TEST CATALOG ORDERING & RESULTS SPECIMEN HANDLING CUSTOMER SERVICE EDUCATION & INSIGHTS
Test Catalog

Test ID: BMPRZ    
BMPR1A Gene, Full Gene Analysis, Varies

Useful For Suggests clinical disorders or settings where the test may be helpful

Confirmation of juvenile polyposis syndrome for patients with clinical features

Testing Algorithm Delineates situations when tests are added to the initial order. This includes reflex and additional tests.

When this test is ordered, comparative genomic hybridization array will always be performed at an additional charge.

 

See Colonic Polyposis Syndromes Testing Algorithm in Special Instructions.

Clinical Information Discusses physiology, pathophysiology, and general clinical aspects, as they relate to a laboratory test

Juvenile polyposis syndrome (JPS) is a rare hereditary cancer predisposition syndrome caused by alterations in the SMAD4 or BMPR1A genes. JPS is characterized by the presence of multiple histologically defined juvenile polyps in the upper and/or lower gastrointestinal (GI) tract and an increased risk for GI cancers. Age of onset for cancer development is typically in the second or third decade of life, although some patients present with a more severe infantile-onset form of the disease. JPS is inherited in an autosomal dominant fashion, although a significant proportion of probands have no family history. Approximately 50% of patients with JPS have an identifiable alteration in the SMAD4 or BMPR1A genes.

Reference Values Describes reference intervals and additional information for interpretation of test results. May include intervals based on age and sex when appropriate. Intervals are Mayo-derived, unless otherwise designated. If an interpretive report is provided, the reference value field will state this.

An interpretive report will be provided.

Interpretation Provides information to assist in interpretation of the test results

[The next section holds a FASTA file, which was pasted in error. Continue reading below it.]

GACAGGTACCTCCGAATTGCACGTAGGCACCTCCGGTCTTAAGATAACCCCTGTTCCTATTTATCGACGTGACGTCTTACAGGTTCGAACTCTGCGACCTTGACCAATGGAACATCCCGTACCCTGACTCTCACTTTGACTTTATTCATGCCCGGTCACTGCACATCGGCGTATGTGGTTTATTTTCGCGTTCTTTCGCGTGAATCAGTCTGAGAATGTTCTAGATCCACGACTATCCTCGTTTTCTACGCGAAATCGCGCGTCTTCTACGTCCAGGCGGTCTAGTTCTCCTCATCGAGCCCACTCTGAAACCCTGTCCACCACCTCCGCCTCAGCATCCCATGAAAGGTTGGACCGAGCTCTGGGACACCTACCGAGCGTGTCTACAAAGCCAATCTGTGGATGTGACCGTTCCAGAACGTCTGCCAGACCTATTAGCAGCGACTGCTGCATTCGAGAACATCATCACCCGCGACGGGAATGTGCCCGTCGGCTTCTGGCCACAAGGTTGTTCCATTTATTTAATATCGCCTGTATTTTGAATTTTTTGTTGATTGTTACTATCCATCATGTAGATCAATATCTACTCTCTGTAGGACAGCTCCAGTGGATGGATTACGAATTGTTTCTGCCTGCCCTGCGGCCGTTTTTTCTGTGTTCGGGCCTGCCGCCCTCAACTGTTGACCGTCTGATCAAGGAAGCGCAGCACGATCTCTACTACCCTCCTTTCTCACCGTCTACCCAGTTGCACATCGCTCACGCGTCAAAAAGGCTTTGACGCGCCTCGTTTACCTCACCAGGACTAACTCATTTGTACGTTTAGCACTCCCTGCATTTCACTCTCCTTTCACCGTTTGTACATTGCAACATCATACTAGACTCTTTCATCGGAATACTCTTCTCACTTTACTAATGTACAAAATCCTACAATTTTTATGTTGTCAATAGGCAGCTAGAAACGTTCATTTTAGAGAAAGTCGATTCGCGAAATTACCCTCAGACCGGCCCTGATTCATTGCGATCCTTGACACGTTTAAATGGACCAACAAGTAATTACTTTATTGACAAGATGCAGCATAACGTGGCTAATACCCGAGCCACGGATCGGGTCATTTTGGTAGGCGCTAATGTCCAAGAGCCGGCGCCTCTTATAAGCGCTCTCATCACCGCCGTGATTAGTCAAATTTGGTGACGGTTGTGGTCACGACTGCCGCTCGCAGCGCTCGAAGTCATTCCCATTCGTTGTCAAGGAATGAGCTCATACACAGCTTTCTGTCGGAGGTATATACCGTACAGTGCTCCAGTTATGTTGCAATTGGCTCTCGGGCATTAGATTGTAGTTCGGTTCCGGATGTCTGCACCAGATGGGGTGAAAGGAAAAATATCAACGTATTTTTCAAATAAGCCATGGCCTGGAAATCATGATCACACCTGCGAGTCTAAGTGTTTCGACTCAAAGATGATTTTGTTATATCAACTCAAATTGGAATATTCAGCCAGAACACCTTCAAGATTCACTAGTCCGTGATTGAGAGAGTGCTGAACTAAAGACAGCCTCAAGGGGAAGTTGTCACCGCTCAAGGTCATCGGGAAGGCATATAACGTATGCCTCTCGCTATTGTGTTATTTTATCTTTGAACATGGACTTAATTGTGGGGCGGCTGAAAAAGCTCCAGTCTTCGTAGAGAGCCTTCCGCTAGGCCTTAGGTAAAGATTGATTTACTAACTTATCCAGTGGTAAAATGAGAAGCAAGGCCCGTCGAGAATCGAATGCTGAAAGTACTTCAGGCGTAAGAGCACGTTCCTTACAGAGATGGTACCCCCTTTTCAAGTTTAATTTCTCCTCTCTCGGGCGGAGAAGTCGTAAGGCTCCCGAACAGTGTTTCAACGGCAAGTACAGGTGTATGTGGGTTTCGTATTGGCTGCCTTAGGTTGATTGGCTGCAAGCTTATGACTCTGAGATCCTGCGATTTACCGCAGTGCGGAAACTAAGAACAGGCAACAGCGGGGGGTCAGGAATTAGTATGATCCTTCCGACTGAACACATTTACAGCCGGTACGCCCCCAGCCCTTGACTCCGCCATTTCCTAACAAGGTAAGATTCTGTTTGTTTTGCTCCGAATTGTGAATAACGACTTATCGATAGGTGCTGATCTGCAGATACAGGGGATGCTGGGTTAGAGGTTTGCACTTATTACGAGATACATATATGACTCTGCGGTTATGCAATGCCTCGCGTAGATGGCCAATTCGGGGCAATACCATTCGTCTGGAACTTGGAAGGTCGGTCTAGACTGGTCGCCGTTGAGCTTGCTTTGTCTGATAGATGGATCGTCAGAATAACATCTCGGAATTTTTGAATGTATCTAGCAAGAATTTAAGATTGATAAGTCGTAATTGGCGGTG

All detected alterations are evaluated according to American College of Medical Genetics and Genomics (ACMG) recommendations.(1) Variants are classified based on known, predicted, or possible pathogenicity and reported with interpretive comments detailing their potential or known significance.

Cautions Discusses conditions that may cause diagnostic confusion, including improper specimen collection and handling, inappropriate test selection, and interfering substances

Some individuals who are carriers or have a diagnosis of juvenile polyposis syndrome may have a variant that is not identified by this method (eg, promoter alterations). The absence of a variant, therefore, does not eliminate the possibility of positive carrier status or the diagnosis of juvenile polyposis syndrome. For carrier testing, it is important to first document the presence of a BMPR1A gene alteration in an affected family member.

 

It is strongly recommended that patients undergoing predictive testing receive genetic counseling both prior to testing and after results are available.

 

In some cases, DNA alterations of undetermined significance may be identified.

 

Rare alterations exist that could lead to false-negative or false-positive results. If results obtained do not match the clinical findings, additional testing should be considered.

 

Test results should be interpreted in the context of clinical findings, family history, and other laboratory data. Errors in our interpretation of results may occur if information given is inaccurate or incomplete.

Clinical Reference Recommendations for in-depth reading of a clinical nature

1. Richards S, Aziz N, Bale S, et al: Standards and guidelines for the interpretation of sequence variants: a joint consensus recommendation of the American College of Medical Genetics and Genomics and the Association for Molecular Pathology. Genet Med. 2015 May;17(5):405-424

2. Lammi L, Arte S, Somer M, et al: Mutations in AXIN2 cause familial tooth agenesis and predispose to colorectal cancer. Am J Hum Genet. 2004;74:1043-1050

3. Liu W, Dong X, Mai M, et al: Mutations in AXIN2 cause colorectal cancer with defective mismatch repair by activating beta-catenin/TCF signaling. Nat Genet. 2000;26:146-147

4. Mai M, Qian C, Yokomizo A, et al: Cloning of the human homolog of conductin (AXIN2), a gene mapping to chromosome 17q23-q24. Genomics. 1998;55:341-344

5. Dong X, Seelan RS, Qian C, et al: Genomic structure, chromosome mapping and expression analysis of the human AXIN2 gene. Cytogenet Cell Genet. 2001;93:26-28

Special Instructions Library of PDFs including pertinent information and forms related to the test